Good luck, Jonathan. Good luck, Nigeria. by Kaisa Stucke of Confluence Investment Management
Nigeria will hold its presidential election on March 28, following a six-week postponement due to heavy fighting in the northern region of the country. The election promises to be a close one between the incumbent, Goodluck Jonathan, and a former military leader, Muhammadu Buhari. Jonathan represents the Christian, southern region of Nigeria, while Buhari represents the Muslim, northern region.
In the past, Nigeria has alternated between electing presidents from the north and south. The likely outcome from the upcoming election suggests that this pattern will not hold in the future. Consequently, the risk of civil unrest would increase.
Once hailed as one of the most promising emerging markets, Nigeria’s social stability, economics and democratic process have been challenged by insurgent fighting and the weak energy markets. The recent oil price collapse has had an outsized effect on Nigeria’s economy as more than 70% of the country’s revenues are derived from oil. As oil prices have collapsed, so has the local currency.
Aside from the economic problems, the country is also fighting the radical Islamic insurgency Boko Haram. The group has grown in size and danger since we last wrote about it (see WGR, Boko Haram, 6/16/2014). It has evolved from staging stand-alone terrorist attacks and kidnappings to holding meaningful territory under its control in northern Nigeria. The current government’s lack of attention to the fighting and its inability to defeat the group has caused a lack of confidence in the government in general. Recently, however, the incumbent president has intensified the military’s involvement ahead of the election and the fight against Boko Haram has been somewhat successful.
This week, we will look at the upcoming Nigerian presidential election and how the persistent threat of the Boko Haram terrorist movement has complicated the democratic process. In turn, we will look back at the 2011 presidential election and analyze how the election facilitated the rapid spread of Boko Haram. Exacerbating matters further, the country suffers from a deepening divide between the Christian south and the Islamic north, which we will discuss in detail in this report. As always we will conclude with market ramifications.
Nigeria is located in West Africa and is often referred to as the “giant of Africa” due to its large population. The country is extremely diverse, with over 500 ethnic groups and over 250 spoken languages. About 50% of the country is Muslim, 40% is Christian and 10% indigenous tribal. Islam mostly dominates northern Nigeria, whereas Christians are concentrated in the south. In the north, Islam came via trade routes that passed along the sub-Saharan region. Ninety-five percent of Nigerian Muslims are Sunni. The Muslim movements in Nigeria usually press for a stricter adherence to Sharia, the law of Islam.
The History of Nigeria
Nigerian tribes formed separate empires in the north and south of the country. In the southwest, a series of kingdoms developed which were mostly a loose confederation of cities. In the north, along the sub-Saharan trade routes, an independent empire was established.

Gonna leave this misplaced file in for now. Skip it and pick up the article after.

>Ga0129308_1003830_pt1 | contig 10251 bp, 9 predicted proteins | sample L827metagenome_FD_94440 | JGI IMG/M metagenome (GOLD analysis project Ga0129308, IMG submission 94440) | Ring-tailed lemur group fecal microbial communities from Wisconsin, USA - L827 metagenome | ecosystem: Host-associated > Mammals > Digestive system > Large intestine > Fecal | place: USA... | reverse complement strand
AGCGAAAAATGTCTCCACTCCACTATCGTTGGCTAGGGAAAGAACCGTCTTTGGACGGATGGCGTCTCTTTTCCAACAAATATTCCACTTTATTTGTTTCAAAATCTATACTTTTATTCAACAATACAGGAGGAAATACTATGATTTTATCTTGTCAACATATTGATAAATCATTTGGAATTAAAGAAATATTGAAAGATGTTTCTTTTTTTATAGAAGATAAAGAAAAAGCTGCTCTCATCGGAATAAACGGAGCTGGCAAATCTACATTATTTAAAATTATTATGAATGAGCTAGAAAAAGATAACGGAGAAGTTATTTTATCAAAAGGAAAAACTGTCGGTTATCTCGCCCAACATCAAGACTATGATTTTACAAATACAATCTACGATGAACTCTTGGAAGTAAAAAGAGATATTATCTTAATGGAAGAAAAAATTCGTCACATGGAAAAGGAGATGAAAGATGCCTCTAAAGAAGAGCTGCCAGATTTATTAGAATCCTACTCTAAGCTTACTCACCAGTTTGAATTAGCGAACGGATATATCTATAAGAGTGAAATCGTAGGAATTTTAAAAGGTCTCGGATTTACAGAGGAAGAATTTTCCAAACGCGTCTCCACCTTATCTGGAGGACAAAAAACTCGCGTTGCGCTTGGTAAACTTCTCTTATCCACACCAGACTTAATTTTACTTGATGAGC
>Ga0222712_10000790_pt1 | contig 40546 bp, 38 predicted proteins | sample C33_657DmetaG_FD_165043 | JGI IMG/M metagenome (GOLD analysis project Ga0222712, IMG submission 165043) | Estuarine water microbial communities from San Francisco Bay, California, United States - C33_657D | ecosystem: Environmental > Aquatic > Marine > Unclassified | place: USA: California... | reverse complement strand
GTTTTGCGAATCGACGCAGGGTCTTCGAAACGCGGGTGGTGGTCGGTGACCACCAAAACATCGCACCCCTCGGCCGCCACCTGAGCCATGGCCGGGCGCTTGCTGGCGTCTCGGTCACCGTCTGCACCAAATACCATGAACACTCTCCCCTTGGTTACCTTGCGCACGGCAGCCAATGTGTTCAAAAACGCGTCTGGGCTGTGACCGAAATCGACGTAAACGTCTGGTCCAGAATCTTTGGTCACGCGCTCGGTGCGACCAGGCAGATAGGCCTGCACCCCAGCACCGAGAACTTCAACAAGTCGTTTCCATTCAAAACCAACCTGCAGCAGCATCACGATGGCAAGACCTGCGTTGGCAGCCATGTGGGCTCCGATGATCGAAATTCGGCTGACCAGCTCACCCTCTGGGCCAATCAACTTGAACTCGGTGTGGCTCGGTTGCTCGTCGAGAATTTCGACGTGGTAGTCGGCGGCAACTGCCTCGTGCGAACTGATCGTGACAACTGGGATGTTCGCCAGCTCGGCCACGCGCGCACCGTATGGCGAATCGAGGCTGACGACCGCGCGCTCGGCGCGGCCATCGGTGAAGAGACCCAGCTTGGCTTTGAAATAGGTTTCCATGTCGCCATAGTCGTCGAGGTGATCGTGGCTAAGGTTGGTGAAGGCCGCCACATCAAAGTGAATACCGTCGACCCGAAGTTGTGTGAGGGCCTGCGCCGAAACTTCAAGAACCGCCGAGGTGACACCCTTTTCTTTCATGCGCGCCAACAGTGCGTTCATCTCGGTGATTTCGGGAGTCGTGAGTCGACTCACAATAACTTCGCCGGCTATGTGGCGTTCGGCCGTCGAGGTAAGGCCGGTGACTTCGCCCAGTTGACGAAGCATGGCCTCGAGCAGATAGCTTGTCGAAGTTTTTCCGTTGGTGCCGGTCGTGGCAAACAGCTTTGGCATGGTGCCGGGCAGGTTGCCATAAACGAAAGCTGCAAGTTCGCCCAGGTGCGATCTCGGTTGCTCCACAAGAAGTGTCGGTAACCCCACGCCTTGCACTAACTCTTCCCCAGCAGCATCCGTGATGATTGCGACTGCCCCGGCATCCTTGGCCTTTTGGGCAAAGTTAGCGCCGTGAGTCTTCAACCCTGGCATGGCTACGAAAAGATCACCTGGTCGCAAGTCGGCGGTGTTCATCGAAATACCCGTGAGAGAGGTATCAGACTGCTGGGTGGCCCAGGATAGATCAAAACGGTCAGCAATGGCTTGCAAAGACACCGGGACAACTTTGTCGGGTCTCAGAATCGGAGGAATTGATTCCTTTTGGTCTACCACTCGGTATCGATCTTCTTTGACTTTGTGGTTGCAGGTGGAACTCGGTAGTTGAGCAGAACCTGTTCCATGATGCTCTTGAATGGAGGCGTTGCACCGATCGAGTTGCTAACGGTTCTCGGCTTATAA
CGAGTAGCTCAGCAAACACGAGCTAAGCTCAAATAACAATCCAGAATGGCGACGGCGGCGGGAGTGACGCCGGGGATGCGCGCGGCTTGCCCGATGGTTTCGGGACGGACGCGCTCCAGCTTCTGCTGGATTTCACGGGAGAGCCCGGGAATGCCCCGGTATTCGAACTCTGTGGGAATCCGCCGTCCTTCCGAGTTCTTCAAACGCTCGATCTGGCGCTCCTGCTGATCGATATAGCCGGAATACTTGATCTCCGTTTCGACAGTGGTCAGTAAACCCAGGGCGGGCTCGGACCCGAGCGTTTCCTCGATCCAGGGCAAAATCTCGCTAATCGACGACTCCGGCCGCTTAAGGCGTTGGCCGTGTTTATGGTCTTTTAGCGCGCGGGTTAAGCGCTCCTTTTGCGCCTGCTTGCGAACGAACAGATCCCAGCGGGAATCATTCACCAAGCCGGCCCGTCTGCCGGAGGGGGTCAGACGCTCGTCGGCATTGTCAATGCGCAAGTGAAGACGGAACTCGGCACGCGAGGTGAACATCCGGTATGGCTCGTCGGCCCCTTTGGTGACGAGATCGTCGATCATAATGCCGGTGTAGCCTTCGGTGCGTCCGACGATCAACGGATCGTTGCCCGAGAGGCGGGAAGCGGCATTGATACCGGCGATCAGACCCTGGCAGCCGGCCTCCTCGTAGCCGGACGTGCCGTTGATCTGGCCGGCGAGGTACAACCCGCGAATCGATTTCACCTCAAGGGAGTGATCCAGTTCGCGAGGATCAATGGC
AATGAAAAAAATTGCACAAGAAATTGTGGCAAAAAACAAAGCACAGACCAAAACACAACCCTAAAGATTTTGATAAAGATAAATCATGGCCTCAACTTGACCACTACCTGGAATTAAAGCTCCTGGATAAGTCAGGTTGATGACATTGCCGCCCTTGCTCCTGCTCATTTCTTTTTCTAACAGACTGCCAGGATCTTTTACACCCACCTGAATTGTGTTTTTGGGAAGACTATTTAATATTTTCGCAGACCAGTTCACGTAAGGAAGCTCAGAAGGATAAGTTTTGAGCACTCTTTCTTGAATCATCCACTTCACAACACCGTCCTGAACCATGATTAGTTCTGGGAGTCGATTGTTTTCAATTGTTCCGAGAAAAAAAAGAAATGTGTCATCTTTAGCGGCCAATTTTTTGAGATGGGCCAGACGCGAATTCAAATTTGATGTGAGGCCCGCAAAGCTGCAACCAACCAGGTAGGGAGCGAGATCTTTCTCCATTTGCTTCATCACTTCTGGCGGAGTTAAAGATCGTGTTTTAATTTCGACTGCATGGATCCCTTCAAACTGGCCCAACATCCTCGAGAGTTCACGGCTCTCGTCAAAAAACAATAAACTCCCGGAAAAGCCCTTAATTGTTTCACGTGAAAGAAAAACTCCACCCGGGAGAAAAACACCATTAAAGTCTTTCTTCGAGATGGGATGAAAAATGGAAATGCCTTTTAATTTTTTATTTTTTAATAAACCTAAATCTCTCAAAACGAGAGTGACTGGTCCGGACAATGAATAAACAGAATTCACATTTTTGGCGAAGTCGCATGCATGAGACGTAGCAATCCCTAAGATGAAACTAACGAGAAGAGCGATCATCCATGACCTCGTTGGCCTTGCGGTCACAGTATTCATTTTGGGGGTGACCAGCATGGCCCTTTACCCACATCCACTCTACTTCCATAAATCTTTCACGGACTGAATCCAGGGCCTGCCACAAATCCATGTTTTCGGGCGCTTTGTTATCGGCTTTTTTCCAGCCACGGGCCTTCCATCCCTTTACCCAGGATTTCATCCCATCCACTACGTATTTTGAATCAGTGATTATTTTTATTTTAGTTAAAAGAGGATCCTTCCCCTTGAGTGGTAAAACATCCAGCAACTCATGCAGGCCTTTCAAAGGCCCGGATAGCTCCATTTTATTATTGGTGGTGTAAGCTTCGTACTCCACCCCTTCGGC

Europeans began contact with the region in the 15th century. The British began to explore the region in the late 1800s and established a protectorate in southern Nigeria in 1901.
Under British rule, Christianity was established in the south. Missionaries established schools that offered a strong Western education. One characteristic of British colonization was the practice of using local sympathizers to control the colonial population. Supportive locals allowed the British to expand their control in many states with a relatively small British population. Nigeria followed this same pattern, which often created social divisions. These divisions made the colonies easier to manage but also created conditions for potential conflict.
The north resisted Christian infiltration. Muslim schools were maintained and southern Christians that migrated into the north were generally segregated from Muslims. Unfortunately, the Islamic schools were generally inferior to the British-supported Christian schools. This meant that southerners were able to take positions of influence and power. While northerners remained less affected by the outside powers, they were generally losing influence compared to their southern compatriots.
The British allowed Sharia law to be practiced in the northern regions but steadily reduced its influence. By the time Britain was preparing to grant Nigeria its independence, the jurisdiction of Sharia law had been reduced to an appeals court for personal issues between Muslims. The British and most southern Nigerians viewed Sharia law as incompatible with a religiously diverse society. However, most Muslims viewed the reduced scope of Sharia law as elevating Christian jurisprudence over Islam.